Doug Pederson could be a name heard to replace Eric Bieniemy—if he leaves the Chiefs.
The common assumption is to apply the “next man up” mantra even in the coaching ranks.
For the Kansas City Chiefs, a team so successful is bound to lose a coaching assistant in any given year to a new team searching for fresh leadership. In years past, the Chiefs have lost offensive coordinators Doug Pederson to the Philadelphia Eagles (2017) and Matt Nagy to the Chicago Bears (2018) as they were given promotions to be new head coaches. This season, Eric Bieniemy, who is also in the O.C. role, is expected to earn the same invitation from one of five teams who have already interviewed him.
This time, the next man up philosophy might not be the way forward.
It’s not that the Chiefs have a shortage of internal candidates who could step up and fill the vacancy if and when Eric Bieniemy leaves to take over a new team. Instead, it’s become clear that Pederson is on shaky footing in Philly, even after delivering a Super Bowl win in his first season with the team.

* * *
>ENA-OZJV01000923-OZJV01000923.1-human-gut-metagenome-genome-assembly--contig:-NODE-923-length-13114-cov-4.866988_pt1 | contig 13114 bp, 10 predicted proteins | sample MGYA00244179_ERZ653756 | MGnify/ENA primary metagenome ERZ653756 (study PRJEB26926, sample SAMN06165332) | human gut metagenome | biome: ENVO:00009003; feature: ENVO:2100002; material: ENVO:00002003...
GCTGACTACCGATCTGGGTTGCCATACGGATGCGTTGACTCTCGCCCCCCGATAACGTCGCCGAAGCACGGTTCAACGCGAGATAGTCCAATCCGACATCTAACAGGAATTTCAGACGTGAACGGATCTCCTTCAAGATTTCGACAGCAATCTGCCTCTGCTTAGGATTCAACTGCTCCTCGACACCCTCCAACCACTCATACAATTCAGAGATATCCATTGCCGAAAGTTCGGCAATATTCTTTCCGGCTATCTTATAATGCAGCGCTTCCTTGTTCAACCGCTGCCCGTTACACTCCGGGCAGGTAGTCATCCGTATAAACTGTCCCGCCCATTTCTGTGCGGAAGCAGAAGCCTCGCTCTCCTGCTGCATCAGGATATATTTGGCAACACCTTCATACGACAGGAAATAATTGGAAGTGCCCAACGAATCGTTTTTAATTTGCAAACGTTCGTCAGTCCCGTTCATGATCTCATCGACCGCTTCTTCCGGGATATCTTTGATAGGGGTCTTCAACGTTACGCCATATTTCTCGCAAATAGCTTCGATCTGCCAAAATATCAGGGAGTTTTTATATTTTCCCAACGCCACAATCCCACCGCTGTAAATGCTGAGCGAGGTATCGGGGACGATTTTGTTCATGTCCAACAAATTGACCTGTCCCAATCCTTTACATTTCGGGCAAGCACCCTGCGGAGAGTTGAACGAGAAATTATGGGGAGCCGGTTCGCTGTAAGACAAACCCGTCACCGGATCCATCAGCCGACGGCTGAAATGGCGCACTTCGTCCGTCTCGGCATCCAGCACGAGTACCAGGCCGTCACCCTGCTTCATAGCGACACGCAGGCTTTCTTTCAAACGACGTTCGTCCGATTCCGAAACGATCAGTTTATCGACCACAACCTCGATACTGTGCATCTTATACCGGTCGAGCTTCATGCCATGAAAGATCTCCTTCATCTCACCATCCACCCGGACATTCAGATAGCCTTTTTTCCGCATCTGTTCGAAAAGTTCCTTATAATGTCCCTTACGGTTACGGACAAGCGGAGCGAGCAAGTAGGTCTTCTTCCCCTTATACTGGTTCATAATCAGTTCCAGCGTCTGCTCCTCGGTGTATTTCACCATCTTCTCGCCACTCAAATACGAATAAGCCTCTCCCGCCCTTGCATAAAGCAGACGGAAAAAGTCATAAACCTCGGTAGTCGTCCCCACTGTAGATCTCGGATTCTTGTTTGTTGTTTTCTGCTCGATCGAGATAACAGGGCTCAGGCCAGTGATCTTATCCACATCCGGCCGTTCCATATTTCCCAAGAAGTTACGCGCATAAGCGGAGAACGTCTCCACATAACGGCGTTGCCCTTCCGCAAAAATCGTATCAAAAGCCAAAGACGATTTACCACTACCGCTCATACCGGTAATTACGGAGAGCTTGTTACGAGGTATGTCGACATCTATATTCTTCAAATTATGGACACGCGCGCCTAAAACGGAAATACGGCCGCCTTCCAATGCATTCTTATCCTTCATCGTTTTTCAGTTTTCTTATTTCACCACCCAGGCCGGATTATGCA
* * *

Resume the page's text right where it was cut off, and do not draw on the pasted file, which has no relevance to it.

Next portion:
Chris Mortensen of ESPN is reporting that Pederson is on the hot seat for the Eagles, and that team owner Jeffrey Lurie is not happy with the direction taken by Pederson and his staff.
The allusion to Wentz refers to the fact that the Eagles are now in a weird position with their former top draft pick. Wentz has been benched as the team’s starting quarterback and a reported rift between Wentz and Pederson might force the team to trade Wentz away this offseason and eat significant dead cap space in the process. Beyond that, any concerns are unknown. The Eagles did not have a good year, to be sure, but the short rope around Pederson feels a bit unfair from the outside looking in.
It could also be considered unfair for the Chiefs to bring him back. Current assistant coaches like quarterbacks coach Mike Kafka, who is often mentioned as Bieniemy’s likely replacement, would likely not appreciate someone coming back to steal away a potential promotion with such a high-profile team.
Still, Andy Reid is going to do what’s needed to keep the Chiefs successful, and adding an offensive coordinator who has not only head coaching experience but a Super Bowl win on his own could be a serious addition to the staff. Reid could also get creative with his coaching staff to allow Kafka to have more sway/influence while still bringing Pederson aboard. Then again, it’s entirely possible that the next meeting between Pederson and Lurie will allow emotions to settle and the Eagles to enjoy continuity in leadership.